"The kids play with their joysticks day in and day out; jerking them back and forth, sweating on them and they don’t even clean them off when they’re through!"
With chicks hanging off each arm, Jeff Bailey (Scott McGinnis) runs River City’s arcade, the local headquarters for teens to get away from their parents and trade quarters for video game action. Other than rare altercations with the moronic punker, King Vidiot (Jon Gries) and his followers, everyone from the cute little rich girl to the hapless nerd to the unkempt fat man get along in perfect harmony amidst the faint glows of the game machines. That is, until bellyacher Rutter (Joe Don Baker) gets a stick up his ass because his young daughter keeps hanging out at this misunderstood establishment he considers a cesspool of depravity. Along with his duo of goofball nephews, they vow to shut down the arcade and bring good moral standing back to the misled youth that video games are tarnishing.
Aimed at a very specific audience, what we have here is pure 80s-era nostalgia and admittedly those who never traded in change for a handful of tokens probably won’t find very much of interest here. Joysticks’ rocky legacy rests predominantly on the fact that it remains the sole teen sex comedy of the 1980s with an arcade being at the center of attention. While the gaming industry did die out for about a five year span in the decade, it’s hard to believe there wasn’t at least one Joysticks-style comedy playing in drive-ins each year. The arcade setting is perfect and for us retro gaming geeks, it doesn’t get any better than this by default, a shame since the shenanigans and exploits aren’t as funny or original as I had hoped. But, those looking to be reminded of the games of Midway, Atari and Taito in the thick of a bevy of naked breasts (and when they’re not fully exposed, they’re poking all over the place), there is just enough entertainment on hand for a good time. I must admit, there is nothing like seeing a big tit hovering in front of an arcade screen.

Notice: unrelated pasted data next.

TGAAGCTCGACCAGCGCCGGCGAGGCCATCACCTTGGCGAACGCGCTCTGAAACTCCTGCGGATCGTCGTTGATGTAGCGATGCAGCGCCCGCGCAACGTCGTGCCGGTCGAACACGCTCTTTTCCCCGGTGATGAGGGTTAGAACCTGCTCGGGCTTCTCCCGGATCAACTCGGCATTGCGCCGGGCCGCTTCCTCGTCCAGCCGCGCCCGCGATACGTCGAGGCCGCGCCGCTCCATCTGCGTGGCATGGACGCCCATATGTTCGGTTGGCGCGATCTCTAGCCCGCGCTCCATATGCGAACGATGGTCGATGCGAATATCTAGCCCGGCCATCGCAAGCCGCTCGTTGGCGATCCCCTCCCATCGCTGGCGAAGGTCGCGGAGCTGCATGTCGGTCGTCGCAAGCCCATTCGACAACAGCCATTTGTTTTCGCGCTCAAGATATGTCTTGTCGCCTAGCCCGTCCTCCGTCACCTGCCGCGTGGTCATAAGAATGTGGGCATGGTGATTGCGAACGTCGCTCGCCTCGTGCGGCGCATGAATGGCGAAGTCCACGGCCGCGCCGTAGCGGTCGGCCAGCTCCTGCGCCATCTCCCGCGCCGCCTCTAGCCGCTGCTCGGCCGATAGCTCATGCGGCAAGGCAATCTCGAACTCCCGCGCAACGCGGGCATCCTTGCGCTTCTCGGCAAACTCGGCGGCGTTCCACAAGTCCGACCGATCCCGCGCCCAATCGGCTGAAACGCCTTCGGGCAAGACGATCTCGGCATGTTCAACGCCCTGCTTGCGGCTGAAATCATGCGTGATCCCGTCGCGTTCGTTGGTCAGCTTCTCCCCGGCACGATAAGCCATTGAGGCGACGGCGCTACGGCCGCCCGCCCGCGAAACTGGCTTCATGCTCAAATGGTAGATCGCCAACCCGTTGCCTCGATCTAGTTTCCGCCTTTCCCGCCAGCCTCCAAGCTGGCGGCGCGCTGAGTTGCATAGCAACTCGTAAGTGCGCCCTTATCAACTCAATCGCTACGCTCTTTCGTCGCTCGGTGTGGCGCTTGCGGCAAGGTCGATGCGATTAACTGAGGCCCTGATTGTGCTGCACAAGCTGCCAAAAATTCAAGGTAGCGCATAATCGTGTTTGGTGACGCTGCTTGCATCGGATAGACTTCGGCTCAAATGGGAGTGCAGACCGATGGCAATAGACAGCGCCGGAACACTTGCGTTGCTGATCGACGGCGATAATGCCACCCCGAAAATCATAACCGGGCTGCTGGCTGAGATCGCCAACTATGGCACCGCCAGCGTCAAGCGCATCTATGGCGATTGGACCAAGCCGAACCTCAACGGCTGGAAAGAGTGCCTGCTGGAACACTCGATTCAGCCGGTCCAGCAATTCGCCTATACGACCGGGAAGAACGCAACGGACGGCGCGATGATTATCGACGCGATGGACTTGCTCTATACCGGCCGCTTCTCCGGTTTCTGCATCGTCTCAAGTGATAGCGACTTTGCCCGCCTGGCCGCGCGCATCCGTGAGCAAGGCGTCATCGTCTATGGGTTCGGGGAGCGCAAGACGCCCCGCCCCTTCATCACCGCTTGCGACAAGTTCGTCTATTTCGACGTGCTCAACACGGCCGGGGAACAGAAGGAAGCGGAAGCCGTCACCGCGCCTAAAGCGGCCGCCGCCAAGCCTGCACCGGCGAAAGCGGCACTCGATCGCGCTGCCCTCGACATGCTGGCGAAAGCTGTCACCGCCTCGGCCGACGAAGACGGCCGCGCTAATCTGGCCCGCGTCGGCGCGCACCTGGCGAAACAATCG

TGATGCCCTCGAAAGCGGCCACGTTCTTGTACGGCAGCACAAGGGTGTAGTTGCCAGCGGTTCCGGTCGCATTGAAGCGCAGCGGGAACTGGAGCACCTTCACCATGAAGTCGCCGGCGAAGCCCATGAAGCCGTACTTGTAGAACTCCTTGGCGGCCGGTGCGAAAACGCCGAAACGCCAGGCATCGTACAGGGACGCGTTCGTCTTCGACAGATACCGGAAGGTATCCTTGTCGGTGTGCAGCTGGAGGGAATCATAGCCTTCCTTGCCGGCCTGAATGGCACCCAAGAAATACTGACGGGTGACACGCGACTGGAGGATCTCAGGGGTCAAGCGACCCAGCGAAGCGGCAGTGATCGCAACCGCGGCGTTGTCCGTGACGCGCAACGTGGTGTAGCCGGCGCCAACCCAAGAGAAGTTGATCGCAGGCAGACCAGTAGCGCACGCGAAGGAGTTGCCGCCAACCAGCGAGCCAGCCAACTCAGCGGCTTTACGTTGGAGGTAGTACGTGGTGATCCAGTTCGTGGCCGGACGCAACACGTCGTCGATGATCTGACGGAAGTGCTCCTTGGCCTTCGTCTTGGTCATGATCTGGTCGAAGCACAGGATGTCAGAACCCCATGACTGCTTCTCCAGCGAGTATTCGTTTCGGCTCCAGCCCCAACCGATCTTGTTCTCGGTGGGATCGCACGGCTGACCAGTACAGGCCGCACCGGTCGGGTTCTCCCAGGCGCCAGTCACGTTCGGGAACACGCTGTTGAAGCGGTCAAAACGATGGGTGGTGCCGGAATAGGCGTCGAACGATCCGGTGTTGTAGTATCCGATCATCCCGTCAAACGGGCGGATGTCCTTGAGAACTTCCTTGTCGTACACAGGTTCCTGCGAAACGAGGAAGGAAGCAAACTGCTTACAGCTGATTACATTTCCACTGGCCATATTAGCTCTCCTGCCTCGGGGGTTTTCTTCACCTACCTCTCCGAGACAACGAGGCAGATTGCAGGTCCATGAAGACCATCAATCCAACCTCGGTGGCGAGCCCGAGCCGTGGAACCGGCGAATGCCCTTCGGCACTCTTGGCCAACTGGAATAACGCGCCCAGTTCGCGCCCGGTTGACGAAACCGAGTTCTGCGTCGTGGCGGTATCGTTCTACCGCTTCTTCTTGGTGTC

We’ve been down this road before; it’s basically Porky’s 2 in defence of Pac-Man instead of Shakespeare. Nerdy Eugene (Leif Green) takes a job at the arcade and immediately gets thrown into the whirlwind party of Jeff’s that goes haywire thanks to an overprotective parent who is offended by a couple sets of jugs. Well, that and his airhead 16 year old daughter is fixated on the womanizing, Pajama Party-tossing Jeff, who oddly doesn’t play games at all. If every golf club has its own pro, then this arcade’s expert would be the disgusting Dorfus (Jim Greenleaf), whose main concerns in life are high scores, chilli dogs and breaking wind that would knock Neil Armstrong off the moon. This small troupe of characters seems normal compared to Vidiot and his annoying leather clad, rainbow haired clan of Pac-Man ghost mimicking chicks.
Eventually, Jeff’s troubled past is revealed and the whole town assembles in “The Arena”, a portion of the arcade with massive screens used to settle video game showdowns (on this occasion, a wild game of Super Pac-Man) in front of a live crowd. With the arcade at stake, teens gather to cheer on the hopes of keeping their favorite hang spot alive, while Jeff struggles to come to grips with his past and be able to finally move on with his life. In lieu of the phallic innuendo of the Joysticks themselves (I don’t remember girls getting quite that excited when playing Centipede), the catchy video game obsessed soundtrack, Pac-Man transitions (to hell with fade!); Joysticks is ultimately about coming together for what you believe in and battling your own personal demons. Unfortunately it didn’t do this particularly well, and it was game over for any further arcade sex comedies. (Brett H.)
Tale of the Tape: